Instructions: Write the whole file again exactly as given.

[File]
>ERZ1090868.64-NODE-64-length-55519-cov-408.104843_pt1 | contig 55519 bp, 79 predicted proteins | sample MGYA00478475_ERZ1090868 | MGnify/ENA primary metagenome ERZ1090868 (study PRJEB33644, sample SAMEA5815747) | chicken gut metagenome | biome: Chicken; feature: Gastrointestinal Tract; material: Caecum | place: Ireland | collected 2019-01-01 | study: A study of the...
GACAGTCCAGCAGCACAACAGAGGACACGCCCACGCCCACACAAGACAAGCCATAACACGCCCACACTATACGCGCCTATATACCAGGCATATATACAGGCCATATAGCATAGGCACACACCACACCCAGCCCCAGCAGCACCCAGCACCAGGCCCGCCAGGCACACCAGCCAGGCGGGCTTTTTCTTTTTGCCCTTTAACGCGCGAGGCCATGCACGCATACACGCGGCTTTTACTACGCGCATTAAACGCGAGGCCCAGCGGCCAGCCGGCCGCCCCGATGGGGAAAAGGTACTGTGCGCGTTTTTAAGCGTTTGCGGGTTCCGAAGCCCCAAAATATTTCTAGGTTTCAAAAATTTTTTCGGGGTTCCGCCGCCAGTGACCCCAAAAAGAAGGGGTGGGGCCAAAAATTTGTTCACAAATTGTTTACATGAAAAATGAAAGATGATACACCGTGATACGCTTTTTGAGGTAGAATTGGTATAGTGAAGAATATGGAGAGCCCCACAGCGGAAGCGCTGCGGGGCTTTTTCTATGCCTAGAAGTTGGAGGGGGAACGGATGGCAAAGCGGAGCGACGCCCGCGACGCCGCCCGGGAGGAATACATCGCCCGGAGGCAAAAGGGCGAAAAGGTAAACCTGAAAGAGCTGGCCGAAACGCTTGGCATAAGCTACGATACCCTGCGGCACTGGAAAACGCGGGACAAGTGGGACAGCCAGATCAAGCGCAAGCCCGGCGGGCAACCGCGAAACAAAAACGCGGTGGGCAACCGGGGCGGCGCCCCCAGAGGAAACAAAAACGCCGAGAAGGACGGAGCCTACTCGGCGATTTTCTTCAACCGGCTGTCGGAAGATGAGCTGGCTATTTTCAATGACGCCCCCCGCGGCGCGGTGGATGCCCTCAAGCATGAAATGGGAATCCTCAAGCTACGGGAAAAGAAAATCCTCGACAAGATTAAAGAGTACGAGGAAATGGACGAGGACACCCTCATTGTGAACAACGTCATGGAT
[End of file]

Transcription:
>ERZ1090868.64-NODE-64-length-55519-cov-408.104843_pt1 | contig 55519 bp, 79 predicted proteins | sample MGYA00478475_ERZ1090868 | MGnify/ENA primary metagenome ERZ1090868 (study PRJEB33644, sample SAMEA5815747) | chicken gut metagenome | biome: Chicken; feature: Gastrointestinal Tract; material: Caecum | place: Ireland | collected 2019-01-01 | study: A study of the...
GACAGTCCAGCAGCACAACAGAGGACACGCCCACGCCCACACAAGACAAGCCATAACACGCCCACACTATACGCGCCTATATACCAGGCATATATACAGGCCATATAGCATAGGCACACACCACACCCAGCCCCAGCAGCACCCAGCACCAGGCCCGCCAGGCACACCAGCCAGGCGGGCTTTTTCTTTTTGCCCTTTAACGCGCGAGGCCATGCACGCATACACGCGGCTTTTACTACGCGCATTAAACGCGAGGCCCAGCGGCCAGCCGGCCGCCCCGATGGGGAAAAGGTACTGTGCGCGTTTTTAAGCGTTTGCGGGTTCCGAAGCCCCAAAATATTTCTAGGTTTCAAAAATTTTTTCGGGGTTCCGCCGCCAGTGACCCCAAAAAGAAGGGGTGGGGCCAAAAATTTGTTCACAAATTGTTTACATGAAAAATGAAAGATGATACACCGTGATACGCTTTTTGAGGTAGAATTGGTATAGTGAAGAATATGGAGAGCCCCACAGCGGAAGCGCTGCGGGGCTTTTTCTATGCCTAGAAGTTGGAGGGGGAACGGATGGCAAAGCGGAGCGACGCCCGCGACGCCGCCCGGGAGGAATACATCGCCCGGAGGCAAAAGGGCGAAAAGGTAAACCTGAAAGAGCTGGCCGAAACGCTTGGCATAAGCTACGATACCCTGCGGCACTGGAAAACGCGGGACAAGTGGGACAGCCAGATCAAGCGCAAGCCCGGCGGGCAACCGCGAAACAAAAACGCGGTGGGCAACCGGGGCGGCGCCCCCAGAGGAAACAAAAACGCCGAGAAGGACGGAGCCTACTCGGCGATTTTCTTCAACCGGCTGTCGGAAGATGAGCTGGCTATTTTCAATGACGCCCCCCGCGGCGCGGTGGATGCCCTCAAGCATGAAATGGGAATCCTCAAGCTACGGGAAAAGAAAATCCTCGACAAGATTAAAGAGTACGAGGAAATGGACGAGGACACCCTCATTGTGAACAACGTCATGGAT